it's alright, I, I love the first thing you opened up with was your you okay? You're thinking about who's that initial customer, right? And if you don't have that person in mind, you're already screwed. But yeah, you're thinking about
Jared Fuller 10:15
oh, I got it real quick, bring it back together. Yeah, the point is that the partner strategy itself could simply be based on the stuff that you need to buy, in order to serve as your customer. Right? That's what I mean, by pulling that all together, it can be multiple things. And that is your initial ecosystem, your initial ecosystem is I am using these things, or I'm combining these services. And it doesn't mean that you have to go out and build an ecosystem strategy. The point is, is that that is your immediate, the thing that's most tangential to you that's closest to you that you can influence. And the next thing I'll say is, you might go well, I'm not going to get anything out of that Jared. Like, you know, I use these things, but what am I going to get out of it? I think that's where everyone makes the mistake. So like, the things I just talked about are tactical, you could probably replicate. But are you really going to kick kick butt? I think that's the next layer that we could go to.
Isaac Morehouse 11:13
So I heard two really interesting things in there. One was, Okay, start by asking what am I a customer of, and I think that's really interesting. In fact, it's funny, there's a parallel here, you know, with with crash, the job hunting platform that that we built over the years. One thing that we've always told job seekers, when they're like, I want to find a cool company to work for, I want a company that's really interesting to me. I often say start by making a list of all the companies that you are a customer of, like, okay, right, I use Spotify, I think it's great. Why don't you pitch Spotify and try to work there. And it's amazing what happens, like, okay, list all the things you're a customer of, and then like, write a blog post about what you love about them, and then take that to them and say, Hey, I wrote this post, are you I would love to come work for you. And it's amazing how often people sort of think, Oh, well, I couldn't, I couldn't approach them. I'm just a little old customer. And it's like, no, that's the best, because you already have at least you can genuinely tell them. I love your company, right, which is something that most people don't have. So I think there's something interesting there in partnership to like, Okay, I'm a customer of this company. That's, that's a great starting point for being a partner with that company. And then the second thing you mentioned, was starting with what your customer already uses. So whoever you're trying to sell to, where do they already live? And that sounds so obvious. But I think it's easy to think, Okay, if we're going to grow with partnerships, the first thing I'm going to think about is who would be the ideal partner in terms of who would give us the biggest distribution, who would be the biggest fish for us to land a deal with, instead of let me start with my customer, and just start making a list of what are all the products and services that they use already, and that they trust, and let's start with them, and identify partners that way instead of starting with who would be the biggest, you know, the biggest sexiest partner that I could land? I think that's I think that's really interesting. Just those those small little shifts in frame. Yeah, important.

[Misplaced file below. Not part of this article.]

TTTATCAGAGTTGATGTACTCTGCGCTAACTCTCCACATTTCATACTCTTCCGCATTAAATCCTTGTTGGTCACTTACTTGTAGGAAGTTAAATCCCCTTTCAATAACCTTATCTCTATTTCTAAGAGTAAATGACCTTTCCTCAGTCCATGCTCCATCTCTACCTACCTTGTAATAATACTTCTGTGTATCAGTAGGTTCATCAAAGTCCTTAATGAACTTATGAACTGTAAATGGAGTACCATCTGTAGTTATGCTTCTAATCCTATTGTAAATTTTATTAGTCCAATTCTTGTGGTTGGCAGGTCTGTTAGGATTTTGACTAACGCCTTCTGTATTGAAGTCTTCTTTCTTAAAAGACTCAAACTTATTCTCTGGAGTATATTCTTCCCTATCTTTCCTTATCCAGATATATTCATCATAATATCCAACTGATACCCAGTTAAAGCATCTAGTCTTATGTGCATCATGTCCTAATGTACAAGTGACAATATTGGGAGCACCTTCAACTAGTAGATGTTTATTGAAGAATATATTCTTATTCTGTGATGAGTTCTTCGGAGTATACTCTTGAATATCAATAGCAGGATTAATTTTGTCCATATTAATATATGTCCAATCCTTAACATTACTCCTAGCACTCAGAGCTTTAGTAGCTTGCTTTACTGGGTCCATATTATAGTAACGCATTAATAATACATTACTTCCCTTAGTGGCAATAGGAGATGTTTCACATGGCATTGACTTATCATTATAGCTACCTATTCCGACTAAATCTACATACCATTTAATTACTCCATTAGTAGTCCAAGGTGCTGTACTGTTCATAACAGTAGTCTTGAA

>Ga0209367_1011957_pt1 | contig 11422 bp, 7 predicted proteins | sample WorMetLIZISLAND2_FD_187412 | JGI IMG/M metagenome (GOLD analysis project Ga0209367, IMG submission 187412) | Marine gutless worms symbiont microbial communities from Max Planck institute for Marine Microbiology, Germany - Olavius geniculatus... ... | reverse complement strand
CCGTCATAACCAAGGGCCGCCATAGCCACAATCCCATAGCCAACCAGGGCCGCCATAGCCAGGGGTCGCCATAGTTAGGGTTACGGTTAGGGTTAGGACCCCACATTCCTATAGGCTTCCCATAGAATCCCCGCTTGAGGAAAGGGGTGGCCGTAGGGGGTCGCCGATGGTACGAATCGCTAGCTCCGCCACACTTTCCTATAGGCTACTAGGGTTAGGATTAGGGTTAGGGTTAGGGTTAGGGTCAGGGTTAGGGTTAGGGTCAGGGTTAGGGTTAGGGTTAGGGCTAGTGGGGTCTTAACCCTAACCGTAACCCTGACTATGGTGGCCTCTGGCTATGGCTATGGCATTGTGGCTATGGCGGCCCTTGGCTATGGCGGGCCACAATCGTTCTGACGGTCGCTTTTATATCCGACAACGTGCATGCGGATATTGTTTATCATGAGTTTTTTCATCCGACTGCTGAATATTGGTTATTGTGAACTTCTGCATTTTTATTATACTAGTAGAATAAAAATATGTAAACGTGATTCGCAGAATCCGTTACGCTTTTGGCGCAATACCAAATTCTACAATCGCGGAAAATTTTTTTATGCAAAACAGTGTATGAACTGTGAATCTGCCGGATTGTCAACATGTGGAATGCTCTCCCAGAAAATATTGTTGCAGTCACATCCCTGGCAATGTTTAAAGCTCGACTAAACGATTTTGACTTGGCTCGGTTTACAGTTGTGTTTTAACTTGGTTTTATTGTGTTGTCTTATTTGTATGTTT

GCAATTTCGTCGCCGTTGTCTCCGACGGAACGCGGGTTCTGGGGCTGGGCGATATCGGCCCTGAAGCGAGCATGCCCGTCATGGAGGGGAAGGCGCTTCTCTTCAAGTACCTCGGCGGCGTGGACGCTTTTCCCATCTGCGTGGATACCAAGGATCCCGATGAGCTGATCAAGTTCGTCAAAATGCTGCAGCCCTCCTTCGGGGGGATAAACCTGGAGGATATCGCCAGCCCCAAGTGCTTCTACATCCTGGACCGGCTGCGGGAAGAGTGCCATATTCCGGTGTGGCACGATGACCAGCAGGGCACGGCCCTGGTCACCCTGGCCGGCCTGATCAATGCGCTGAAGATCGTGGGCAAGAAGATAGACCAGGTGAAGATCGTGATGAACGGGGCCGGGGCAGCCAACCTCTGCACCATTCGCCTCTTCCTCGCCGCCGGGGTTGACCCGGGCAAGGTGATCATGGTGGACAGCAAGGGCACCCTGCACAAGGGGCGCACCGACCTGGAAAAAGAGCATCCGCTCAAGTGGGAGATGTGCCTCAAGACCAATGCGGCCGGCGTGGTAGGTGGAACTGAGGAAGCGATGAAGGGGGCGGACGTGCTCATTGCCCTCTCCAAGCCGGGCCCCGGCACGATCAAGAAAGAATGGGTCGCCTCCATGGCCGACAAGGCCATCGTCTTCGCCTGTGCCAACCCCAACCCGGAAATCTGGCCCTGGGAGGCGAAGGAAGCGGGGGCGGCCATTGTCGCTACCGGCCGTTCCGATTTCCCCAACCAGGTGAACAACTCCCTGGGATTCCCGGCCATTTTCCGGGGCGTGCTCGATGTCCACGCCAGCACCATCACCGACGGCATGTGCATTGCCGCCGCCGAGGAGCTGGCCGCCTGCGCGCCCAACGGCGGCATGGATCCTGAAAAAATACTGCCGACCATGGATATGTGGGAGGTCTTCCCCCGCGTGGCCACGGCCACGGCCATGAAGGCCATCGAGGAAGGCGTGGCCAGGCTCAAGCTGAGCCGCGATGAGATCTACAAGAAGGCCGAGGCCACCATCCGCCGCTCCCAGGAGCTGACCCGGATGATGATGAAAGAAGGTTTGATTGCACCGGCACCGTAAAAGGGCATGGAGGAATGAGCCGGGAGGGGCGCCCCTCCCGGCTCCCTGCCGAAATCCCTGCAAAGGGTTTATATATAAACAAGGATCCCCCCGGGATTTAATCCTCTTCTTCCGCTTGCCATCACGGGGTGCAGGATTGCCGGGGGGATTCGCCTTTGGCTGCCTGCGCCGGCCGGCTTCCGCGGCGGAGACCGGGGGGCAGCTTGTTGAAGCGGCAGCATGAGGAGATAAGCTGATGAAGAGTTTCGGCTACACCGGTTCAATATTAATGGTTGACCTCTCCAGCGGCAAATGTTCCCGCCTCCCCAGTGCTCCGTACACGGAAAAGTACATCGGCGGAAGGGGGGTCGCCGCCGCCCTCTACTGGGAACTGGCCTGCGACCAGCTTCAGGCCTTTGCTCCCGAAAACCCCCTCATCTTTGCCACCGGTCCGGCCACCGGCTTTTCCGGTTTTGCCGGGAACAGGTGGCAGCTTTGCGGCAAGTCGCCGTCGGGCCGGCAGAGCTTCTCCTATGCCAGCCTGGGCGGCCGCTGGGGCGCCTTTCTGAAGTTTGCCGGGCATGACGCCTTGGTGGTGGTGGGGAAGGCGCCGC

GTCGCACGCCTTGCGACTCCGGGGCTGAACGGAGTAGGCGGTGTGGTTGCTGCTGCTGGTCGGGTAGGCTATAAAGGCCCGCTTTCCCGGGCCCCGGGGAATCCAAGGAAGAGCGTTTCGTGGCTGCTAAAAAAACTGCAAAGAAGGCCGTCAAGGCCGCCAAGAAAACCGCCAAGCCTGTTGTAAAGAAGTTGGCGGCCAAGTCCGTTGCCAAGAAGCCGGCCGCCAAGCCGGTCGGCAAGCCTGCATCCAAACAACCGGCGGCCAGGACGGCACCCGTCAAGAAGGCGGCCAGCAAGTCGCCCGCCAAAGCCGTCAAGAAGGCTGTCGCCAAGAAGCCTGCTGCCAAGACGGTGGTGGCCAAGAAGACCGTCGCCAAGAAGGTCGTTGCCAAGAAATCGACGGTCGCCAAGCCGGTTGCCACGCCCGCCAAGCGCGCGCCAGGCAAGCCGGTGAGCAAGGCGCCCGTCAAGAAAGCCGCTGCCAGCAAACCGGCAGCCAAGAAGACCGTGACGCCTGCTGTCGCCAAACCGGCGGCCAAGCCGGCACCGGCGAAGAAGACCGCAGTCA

Jared Fuller 13:18
I think it's, I think it's a valuable conversation for anyone to think through both of those things we just talked about, because it's boiling it down to first principles. Right? Like, I know, we are both philosophical in our free time, and I'm not as brave as you to talk that way on podcasts, the other stuff content that you put out, put out there. But studying mental models, and I like to study something that I can say, you know, where there's a principle that I can really understand maybe 10, and I can teach 1000 times, right? And you have to be able to boil these things down to like, Can I can I use this? Is it useful to me? And what's, what's funny is that the same thing that I was just talking about, hey, I'm a solopreneur, I'm going to go try and have a partner strategy because I don't have the money for the ads. I don't want to do the cold calls. My Network for the market I'm stopped stepping into is small, there could be a bunch of reasons. You're gonna have to partner you have to and that's the same thing for job seekers. Right. It's just like that line between, you know, everything is sort of blurring in terms of how you might utilize the service, how it might become important to you. And I think the reason where people start to slip up and kind of like the next phase Isaac is that all partnerships are steeped in the baseline of like power, power dynamics. right like so you're that nobody literal nobody to someone and mean we can go all the way to you know, you're fresh out of any kind of program. You've never had a professional job before and your example and you're approaching a fortune You know, your top tier tech company, the power dynamics are not in your favor at all, at all, pretty much the only thing that you have to operate off of because they can just stack an infinite list of things that they have. And then your power dynamics list is like, man, the only thing that you have is FOMO. That's it, you just have FOMO, because they have to hire, they have to grow. They're a big company, they have to grow, like their share price is directly correlated to their growth rate, etc. So everyone's you know, hiring, they're doing things. And well, you just might be that next best candidate than that other entry level candidate. So like the power dynamic, you shift there, because what you demonstrated value. So that's the next thing. By writing that blog post up, you seem more valuable than the next candidate. And I happen to believe in this philosophy.